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Bank Of America Checking Account Fees Only A Problem If You Are Poor

You might have heard that Bank of America is testing new checking account fees.

This, of course, is big news because of the enormous PR mess the big bank created last year over its planned, then scrapped $5 monthly debit card fee.

Here’s what you need to know about the new fee tests based on what’s publicly available right now:

  • If you want a Bank of America checking account and you have lots of money, you probably aren’t going to be impacted.
  • Even if you don’t have a lot of money, you can still get free checking if you’re a do-it-yourself type of person.

The Wall Street Journal reported Thursday that the nation’s second largest bank is testing “sweeping changes” to its basic checking accounts:

“Bank of America pilot programs in Arizona, Georgia and Massachusetts now are experimenting with charging $6 to $9 a month for an ‘Essentials’ account. Other account options being tested in those states carry monthly charges of $9, $12, $15 and $25 but give customers opportunities to avoid the payments by maintaining minimum balances, using a credit card or taking a mortgage with Bank of America, according to a memo distributed to employees.”

Bank of America said on its Facebook page the fees would not impact existing customers.

I looked at the checking account options available in the three states mentioned in the Journal piece.

Here’s what’s clear: These new fees aren’t nearly as terrible as the debit card proposal was, but this account structure penalizes account holders who have little income, particularly those who don’t have access to computers.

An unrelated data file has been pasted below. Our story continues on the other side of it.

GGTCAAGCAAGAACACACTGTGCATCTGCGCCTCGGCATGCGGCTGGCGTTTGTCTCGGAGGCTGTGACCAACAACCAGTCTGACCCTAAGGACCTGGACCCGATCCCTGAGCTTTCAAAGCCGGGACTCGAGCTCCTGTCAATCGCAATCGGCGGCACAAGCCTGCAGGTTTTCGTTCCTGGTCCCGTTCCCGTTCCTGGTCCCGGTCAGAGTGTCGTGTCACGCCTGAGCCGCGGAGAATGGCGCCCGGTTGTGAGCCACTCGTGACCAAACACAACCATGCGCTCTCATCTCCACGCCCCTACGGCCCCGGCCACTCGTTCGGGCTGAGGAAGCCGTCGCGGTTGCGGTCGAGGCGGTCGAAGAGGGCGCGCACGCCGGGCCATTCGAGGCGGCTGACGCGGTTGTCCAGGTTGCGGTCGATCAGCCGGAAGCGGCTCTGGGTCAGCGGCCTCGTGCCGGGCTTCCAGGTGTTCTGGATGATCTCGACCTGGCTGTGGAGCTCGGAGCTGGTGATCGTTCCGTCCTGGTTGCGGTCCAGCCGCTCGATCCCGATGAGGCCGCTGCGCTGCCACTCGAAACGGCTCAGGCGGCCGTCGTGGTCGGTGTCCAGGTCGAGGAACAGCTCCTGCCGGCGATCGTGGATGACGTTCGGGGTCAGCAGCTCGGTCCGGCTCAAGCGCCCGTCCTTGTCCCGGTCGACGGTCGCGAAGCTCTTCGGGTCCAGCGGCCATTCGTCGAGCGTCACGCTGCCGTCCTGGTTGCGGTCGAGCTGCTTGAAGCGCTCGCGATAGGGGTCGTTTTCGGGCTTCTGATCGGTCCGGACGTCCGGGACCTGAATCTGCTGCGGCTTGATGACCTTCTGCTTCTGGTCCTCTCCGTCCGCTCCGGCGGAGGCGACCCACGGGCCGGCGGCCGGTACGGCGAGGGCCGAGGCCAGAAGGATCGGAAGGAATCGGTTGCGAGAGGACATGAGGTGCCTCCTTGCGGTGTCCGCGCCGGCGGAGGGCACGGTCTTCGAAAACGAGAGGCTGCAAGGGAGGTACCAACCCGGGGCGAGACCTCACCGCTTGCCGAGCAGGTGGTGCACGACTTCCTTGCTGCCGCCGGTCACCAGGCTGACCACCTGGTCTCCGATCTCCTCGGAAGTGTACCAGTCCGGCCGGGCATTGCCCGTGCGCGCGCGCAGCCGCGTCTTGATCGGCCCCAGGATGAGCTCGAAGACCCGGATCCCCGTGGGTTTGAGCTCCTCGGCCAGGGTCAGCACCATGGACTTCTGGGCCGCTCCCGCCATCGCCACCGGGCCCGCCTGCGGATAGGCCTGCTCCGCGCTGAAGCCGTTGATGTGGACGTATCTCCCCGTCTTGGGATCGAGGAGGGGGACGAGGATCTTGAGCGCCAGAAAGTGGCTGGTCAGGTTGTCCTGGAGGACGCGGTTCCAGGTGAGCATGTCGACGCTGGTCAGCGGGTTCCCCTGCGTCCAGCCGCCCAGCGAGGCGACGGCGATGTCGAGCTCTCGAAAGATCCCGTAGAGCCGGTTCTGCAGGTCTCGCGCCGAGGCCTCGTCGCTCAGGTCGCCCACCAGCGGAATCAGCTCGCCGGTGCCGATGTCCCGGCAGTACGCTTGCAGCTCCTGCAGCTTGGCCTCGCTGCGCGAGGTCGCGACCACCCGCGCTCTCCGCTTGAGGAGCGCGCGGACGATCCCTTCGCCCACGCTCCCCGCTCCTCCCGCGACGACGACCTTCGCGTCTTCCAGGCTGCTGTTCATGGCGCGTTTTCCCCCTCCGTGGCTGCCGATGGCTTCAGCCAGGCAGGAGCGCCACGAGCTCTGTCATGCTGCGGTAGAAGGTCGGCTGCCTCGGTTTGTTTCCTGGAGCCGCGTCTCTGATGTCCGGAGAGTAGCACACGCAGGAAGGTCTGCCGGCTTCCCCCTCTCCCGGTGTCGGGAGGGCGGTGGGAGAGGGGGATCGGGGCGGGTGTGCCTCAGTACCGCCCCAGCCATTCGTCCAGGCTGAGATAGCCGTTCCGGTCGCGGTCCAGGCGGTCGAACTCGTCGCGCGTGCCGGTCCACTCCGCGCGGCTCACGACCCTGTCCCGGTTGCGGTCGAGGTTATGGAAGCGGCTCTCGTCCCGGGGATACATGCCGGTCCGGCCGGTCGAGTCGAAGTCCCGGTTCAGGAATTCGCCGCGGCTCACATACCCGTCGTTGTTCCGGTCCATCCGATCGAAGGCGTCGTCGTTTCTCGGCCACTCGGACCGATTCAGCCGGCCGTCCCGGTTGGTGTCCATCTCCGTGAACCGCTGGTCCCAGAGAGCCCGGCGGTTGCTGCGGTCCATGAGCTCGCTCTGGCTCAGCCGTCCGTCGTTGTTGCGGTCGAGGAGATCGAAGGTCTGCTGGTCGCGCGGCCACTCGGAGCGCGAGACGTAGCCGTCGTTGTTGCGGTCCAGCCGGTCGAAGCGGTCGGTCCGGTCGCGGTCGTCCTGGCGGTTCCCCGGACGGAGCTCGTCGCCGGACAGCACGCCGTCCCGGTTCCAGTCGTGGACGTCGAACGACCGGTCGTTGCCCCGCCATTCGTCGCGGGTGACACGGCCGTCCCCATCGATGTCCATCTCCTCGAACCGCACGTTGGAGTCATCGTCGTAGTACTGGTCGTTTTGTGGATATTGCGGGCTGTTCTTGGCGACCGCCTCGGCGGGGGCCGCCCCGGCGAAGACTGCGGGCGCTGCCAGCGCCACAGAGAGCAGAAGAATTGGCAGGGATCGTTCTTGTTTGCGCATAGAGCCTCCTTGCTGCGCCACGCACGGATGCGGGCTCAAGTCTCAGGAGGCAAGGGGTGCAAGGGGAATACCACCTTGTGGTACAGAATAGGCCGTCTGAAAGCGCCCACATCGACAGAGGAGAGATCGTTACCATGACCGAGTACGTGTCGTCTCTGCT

Here’s what these test accounts look like:

  • eBanking: Checking account is free if you opt for paperless statements and avoid branch banking by making deposits and withdrawals online or via ATM. Online bill pay, mobile banking and a debit card are included in this and all checking accounts. Otherwise, you’ll pay $9 a month in Arizona and $12 a month in Georgia and Massachusetts.
  • Essentials: This account charges a flat fee, but there are no account minimums or restrictions on branch banking. Arizona and Massachusetts residents pay $6 a month, while Georgia residents are charged $9.
  • Enhanced: Checking account is free if you deposit at least $2,000 a month, maintain a daily combined deposit balance of at least $5,000 or use a Bank of America credit card at least once a month. Otherwise, you’ll pay $15 a month.
  • Premium: Checking account is free if you maintain a combined balance of at least $20,000 in your Bank of America and/or Merrill Lynch accounts or you have a mortgage from Bank of America. Otherwise, you’ll pay $25 a month.

The more expensive accounts include a few extra bells and whistles, but the typical checking account features are the same.

When I look at what Bank of America offers now, the “Essentials” account is the only new account. The only people who — given the choice — would pick this account are Bank of America’s poorest customers who don’t have a computer or an email account with which to receive electronic statements.

The other accounts and fees are roughly the same that I can get where I live now.

But here’s the other catch: These test accounts require much larger deposit minimums and account balances to avoid fees.

In my home state of Illinois, the MyAccess Checking Account costs $12 a month unless I make monthly direct deposits of at least $250 or maintain an average balance of $1,500. That’s much less than what the “Enhanced” account requires.

The Journal story says the bank hasn’t made a decision whether to roll these accounts out nationwide. The public’s reaction — as we have seen — will play a role.

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